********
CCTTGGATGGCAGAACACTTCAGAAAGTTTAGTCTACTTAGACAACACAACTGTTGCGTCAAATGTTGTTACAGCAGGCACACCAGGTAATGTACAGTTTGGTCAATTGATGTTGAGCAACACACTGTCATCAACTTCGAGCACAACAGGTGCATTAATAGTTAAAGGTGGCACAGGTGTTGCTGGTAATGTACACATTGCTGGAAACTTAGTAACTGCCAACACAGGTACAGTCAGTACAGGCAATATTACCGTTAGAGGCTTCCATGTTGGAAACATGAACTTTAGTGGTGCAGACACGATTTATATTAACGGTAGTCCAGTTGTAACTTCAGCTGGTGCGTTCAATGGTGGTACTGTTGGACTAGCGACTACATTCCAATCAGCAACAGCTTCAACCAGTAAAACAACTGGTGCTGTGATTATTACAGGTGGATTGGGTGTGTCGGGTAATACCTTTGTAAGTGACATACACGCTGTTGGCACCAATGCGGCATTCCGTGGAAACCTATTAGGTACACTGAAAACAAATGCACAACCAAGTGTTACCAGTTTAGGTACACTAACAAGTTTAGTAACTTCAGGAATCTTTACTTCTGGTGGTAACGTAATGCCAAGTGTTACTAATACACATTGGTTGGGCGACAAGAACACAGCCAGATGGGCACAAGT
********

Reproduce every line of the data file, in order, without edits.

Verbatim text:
CCTTGGATGGCAGAACACTTCAGAAAGTTTAGTCTACTTAGACAACACAACTGTTGCGTCAAATGTTGTTACAGCAGGCACACCAGGTAATGTACAGTTTGGTCAATTGATGTTGAGCAACACACTGTCATCAACTTCGAGCACAACAGGTGCATTAATAGTTAAAGGTGGCACAGGTGTTGCTGGTAATGTACACATTGCTGGAAACTTAGTAACTGCCAACACAGGTACAGTCAGTACAGGCAATATTACCGTTAGAGGCTTCCATGTTGGAAACATGAACTTTAGTGGTGCAGACACGATTTATATTAACGGTAGTCCAGTTGTAACTTCAGCTGGTGCGTTCAATGGTGGTACTGTTGGACTAGCGACTACATTCCAATCAGCAACAGCTTCAACCAGTAAAACAACTGGTGCTGTGATTATTACAGGTGGATTGGGTGTGTCGGGTAATACCTTTGTAAGTGACATACACGCTGTTGGCACCAATGCGGCATTCCGTGGAAACCTATTAGGTACACTGAAAACAAATGCACAACCAAGTGTTACCAGTTTAGGTACACTAACAAGTTTAGTAACTTCAGGAATCTTTACTTCTGGTGGTAACGTAATGCCAAGTGTTACTAATACACATTGGTTGGGCGACAAGAACACAGCCAGATGGGCACAAGT